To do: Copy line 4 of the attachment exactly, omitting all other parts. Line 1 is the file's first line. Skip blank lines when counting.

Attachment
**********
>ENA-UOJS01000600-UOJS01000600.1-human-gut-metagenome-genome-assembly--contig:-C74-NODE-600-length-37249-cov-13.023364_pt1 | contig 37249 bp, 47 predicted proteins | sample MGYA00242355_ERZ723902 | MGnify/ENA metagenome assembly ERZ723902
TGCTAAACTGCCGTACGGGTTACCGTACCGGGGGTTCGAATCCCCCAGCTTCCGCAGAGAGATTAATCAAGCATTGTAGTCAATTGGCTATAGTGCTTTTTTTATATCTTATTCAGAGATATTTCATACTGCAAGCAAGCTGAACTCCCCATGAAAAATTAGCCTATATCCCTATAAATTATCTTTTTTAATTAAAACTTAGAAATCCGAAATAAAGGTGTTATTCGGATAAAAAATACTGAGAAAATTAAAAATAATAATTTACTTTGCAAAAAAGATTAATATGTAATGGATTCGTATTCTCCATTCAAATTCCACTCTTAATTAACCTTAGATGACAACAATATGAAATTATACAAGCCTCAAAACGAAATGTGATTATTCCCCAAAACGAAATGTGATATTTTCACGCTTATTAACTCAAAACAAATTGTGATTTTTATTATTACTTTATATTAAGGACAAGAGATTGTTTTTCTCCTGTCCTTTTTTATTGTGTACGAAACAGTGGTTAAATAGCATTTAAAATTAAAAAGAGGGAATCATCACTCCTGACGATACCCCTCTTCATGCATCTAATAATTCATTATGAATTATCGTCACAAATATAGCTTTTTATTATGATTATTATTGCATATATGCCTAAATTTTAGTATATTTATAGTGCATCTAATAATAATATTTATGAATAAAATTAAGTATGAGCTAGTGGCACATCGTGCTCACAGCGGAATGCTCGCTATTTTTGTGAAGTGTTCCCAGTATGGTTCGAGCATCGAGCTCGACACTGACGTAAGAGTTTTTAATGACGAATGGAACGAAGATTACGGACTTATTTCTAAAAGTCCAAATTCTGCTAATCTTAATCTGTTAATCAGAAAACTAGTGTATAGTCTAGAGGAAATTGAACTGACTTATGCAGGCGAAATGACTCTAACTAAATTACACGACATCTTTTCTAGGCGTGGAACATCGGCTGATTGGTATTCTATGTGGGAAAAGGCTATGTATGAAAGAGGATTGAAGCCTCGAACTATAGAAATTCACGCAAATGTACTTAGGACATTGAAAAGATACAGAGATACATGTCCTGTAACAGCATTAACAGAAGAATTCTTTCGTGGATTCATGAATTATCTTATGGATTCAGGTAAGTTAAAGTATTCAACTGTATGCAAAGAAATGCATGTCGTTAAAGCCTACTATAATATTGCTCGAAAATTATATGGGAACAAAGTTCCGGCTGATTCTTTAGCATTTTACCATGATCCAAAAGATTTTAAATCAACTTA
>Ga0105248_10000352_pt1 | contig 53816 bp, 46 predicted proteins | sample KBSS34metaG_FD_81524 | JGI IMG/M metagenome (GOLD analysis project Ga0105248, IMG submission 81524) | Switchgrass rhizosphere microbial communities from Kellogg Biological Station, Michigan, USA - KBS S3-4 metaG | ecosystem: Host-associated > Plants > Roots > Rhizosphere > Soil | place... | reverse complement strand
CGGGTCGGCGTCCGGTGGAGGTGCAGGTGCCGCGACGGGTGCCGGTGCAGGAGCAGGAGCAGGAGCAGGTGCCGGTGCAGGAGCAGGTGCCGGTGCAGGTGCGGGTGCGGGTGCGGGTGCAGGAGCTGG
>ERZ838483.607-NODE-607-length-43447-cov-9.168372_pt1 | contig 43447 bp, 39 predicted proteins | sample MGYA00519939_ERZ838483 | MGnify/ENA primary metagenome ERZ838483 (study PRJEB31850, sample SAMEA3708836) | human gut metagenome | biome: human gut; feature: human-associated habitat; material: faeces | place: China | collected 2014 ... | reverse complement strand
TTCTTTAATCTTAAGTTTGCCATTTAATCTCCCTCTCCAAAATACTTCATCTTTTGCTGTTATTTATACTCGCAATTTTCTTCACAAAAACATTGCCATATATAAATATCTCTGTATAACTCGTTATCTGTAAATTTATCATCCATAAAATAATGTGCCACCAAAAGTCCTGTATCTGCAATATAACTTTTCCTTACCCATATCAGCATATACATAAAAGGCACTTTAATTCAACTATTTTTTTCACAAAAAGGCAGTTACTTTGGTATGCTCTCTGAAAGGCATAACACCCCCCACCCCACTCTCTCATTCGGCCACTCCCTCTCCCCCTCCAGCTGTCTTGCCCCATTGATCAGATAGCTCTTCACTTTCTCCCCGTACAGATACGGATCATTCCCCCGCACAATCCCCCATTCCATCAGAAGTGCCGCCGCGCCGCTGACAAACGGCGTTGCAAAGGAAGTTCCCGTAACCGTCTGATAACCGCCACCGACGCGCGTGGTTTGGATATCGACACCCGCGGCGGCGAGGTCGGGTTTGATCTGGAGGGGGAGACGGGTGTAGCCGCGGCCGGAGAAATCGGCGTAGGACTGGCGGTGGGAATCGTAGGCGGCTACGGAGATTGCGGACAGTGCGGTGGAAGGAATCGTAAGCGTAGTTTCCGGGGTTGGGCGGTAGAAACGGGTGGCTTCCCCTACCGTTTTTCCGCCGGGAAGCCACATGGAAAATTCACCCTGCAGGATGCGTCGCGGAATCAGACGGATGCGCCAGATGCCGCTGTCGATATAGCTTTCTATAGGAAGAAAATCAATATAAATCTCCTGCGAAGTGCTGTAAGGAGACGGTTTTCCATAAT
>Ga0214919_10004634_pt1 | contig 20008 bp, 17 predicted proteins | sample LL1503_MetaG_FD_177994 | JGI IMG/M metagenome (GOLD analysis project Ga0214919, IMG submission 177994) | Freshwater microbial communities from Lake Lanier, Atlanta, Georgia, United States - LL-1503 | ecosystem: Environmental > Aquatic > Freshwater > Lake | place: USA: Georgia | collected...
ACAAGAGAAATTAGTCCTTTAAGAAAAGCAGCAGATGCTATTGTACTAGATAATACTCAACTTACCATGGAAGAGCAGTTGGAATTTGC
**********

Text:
CGGGTCGGCGTCCGGTGGAGGTGCAGGTGCCGCGACGGGTGCCGGTGCAGGAGCAGGAGCAGGAGCAGGTGCCGGTGCAGGAGCAGGTGCCGGTGCAGGTGCGGGTGCGGGTGCGGGTGCAGGAGCTGG